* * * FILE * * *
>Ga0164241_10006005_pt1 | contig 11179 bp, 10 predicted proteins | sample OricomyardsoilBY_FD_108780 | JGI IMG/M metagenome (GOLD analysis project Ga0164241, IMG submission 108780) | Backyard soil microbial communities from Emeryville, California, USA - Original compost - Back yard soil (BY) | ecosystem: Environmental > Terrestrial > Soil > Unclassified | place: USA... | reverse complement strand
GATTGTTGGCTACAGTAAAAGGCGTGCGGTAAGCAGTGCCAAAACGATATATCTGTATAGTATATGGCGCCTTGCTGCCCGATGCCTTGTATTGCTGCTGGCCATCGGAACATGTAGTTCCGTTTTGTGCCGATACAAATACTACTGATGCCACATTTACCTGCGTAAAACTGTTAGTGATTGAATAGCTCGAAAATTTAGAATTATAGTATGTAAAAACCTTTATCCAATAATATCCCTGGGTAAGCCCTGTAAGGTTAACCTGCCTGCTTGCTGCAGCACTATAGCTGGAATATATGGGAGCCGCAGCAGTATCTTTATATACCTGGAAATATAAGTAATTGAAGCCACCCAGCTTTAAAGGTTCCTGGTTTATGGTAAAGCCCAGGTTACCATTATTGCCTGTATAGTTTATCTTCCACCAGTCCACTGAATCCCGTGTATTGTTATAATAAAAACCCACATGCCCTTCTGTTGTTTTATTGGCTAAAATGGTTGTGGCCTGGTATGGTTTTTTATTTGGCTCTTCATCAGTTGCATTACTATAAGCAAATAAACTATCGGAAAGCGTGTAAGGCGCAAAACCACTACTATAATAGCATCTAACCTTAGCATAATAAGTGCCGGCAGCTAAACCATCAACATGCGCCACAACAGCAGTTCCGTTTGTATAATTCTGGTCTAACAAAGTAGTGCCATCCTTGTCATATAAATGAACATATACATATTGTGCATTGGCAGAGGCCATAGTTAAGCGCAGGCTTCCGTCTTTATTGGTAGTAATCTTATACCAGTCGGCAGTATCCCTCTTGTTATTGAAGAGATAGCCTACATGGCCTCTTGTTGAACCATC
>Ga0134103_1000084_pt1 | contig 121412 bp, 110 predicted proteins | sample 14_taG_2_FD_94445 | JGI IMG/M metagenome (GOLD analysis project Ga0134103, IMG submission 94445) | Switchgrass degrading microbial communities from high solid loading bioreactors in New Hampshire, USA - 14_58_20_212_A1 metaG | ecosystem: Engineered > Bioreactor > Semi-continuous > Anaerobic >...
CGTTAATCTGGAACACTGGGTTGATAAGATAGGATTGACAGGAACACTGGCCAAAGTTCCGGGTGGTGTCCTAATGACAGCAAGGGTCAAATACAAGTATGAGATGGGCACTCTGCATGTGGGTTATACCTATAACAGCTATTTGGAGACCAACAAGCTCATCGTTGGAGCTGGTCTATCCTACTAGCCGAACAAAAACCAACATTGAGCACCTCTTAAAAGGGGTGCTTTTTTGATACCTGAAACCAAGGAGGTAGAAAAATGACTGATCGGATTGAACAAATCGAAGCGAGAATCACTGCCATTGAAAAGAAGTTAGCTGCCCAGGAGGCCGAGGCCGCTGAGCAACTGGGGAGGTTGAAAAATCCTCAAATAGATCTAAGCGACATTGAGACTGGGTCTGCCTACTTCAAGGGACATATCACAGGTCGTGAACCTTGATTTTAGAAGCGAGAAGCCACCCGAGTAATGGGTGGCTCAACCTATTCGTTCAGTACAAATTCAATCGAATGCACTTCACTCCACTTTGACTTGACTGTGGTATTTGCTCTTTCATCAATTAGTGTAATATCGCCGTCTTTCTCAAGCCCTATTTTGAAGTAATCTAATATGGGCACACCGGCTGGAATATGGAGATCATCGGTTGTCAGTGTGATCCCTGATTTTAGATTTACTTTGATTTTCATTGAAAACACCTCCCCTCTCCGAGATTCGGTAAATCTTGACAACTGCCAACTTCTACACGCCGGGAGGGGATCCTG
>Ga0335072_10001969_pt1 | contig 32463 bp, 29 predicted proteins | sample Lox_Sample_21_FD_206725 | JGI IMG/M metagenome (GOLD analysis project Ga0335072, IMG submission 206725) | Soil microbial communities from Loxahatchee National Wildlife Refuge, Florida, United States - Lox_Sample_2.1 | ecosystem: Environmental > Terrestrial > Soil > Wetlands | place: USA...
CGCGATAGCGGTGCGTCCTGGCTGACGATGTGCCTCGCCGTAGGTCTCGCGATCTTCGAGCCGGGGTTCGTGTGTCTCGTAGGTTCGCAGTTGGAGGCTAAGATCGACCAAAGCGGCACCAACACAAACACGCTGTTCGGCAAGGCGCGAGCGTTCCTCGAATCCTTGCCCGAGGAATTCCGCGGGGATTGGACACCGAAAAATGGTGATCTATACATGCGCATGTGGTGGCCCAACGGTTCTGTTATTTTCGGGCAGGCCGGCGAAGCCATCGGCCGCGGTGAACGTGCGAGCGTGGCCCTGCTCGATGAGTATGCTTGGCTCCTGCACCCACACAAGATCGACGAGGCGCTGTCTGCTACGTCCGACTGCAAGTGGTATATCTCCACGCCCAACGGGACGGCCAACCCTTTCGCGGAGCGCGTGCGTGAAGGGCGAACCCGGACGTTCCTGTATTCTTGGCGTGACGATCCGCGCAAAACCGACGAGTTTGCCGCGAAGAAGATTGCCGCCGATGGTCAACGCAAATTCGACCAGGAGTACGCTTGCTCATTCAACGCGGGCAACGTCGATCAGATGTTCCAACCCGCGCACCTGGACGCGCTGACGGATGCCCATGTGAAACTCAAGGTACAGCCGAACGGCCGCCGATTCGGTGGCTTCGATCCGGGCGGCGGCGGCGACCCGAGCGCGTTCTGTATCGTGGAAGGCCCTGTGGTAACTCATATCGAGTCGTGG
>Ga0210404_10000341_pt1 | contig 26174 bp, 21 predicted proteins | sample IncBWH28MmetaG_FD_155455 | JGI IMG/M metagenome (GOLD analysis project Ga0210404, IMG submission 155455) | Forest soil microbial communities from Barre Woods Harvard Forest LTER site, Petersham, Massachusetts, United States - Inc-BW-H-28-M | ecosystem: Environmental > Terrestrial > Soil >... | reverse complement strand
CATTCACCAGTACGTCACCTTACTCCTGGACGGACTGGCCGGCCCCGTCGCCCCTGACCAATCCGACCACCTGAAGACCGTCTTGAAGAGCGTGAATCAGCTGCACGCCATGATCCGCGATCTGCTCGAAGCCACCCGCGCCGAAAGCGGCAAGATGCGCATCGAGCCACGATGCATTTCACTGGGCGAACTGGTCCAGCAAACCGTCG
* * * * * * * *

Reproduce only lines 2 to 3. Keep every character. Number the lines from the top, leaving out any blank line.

GATTGTTGGCTACAGTAAAAGGCGTGCGGTAAGCAGTGCCAAAACGATATATCTGTATAGTATATGGCGCCTTGCTGCCCGATGCCTTGTATTGCTGCTGGCCATCGGAACATGTAGTTCCGTTTTGTGCCGATACAAATACTACTGATGCCACATTTACCTGCGTAAAACTGTTAGTGATTGAATAGCTCGAAAATTTAGAATTATAGTATGTAAAAACCTTTATCCAATAATATCCCTGGGTAAGCCCTGTAAGGTTAACCTGCCTGCTTGCTGCAGCACTATAGCTGGAATATATGGGAGCCGCAGCAGTATCTTTATATACCTGGAAATATAAGTAATTGAAGCCACCCAGCTTTAAAGGTTCCTGGTTTATGGTAAAGCCCAGGTTACCATTATTGCCTGTATAGTTTATCTTCCACCAGTCCACTGAATCCCGTGTATTGTTATAATAAAAACCCACATGCCCTTCTGTTGTTTTATTGGCTAAAATGGTTGTGGCCTGGTATGGTTTTTTATTTGGCTCTTCATCAGTTGCATTACTATAAGCAAATAAACTATCGGAAAGCGTGTAAGGCGCAAAACCACTACTATAATAGCATCTAACCTTAGCATAATAAGTGCCGGCAGCTAAACCATCAACATGCGCCACAACAGCAGTTCCGTTTGTATAATTCTGGTCTAACAAAGTAGTGCCATCCTTGTCATATAAATGAACATATACATATTGTGCATTGGCAGAGGCCATAGTTAAGCGCAGGCTTCCGTCTTTATTGGTAGTAATCTTATACCAGTCGGCAGTATCCCTCTTGTTATTGAAGAGATAGCCTACATGGCCTCTTGTTGAACCATC
>Ga0134103_1000084_pt1 | contig 121412 bp, 110 predicted proteins | sample 14_taG_2_FD_94445 | JGI IMG/M metagenome (GOLD analysis project Ga0134103, IMG submission 94445) | Switchgrass degrading microbial communities from high solid loading bioreactors in New Hampshire, USA - 14_58_20_212_A1 metaG | ecosystem: Engineered > Bioreactor > Semi-continuous > Anaerobic >...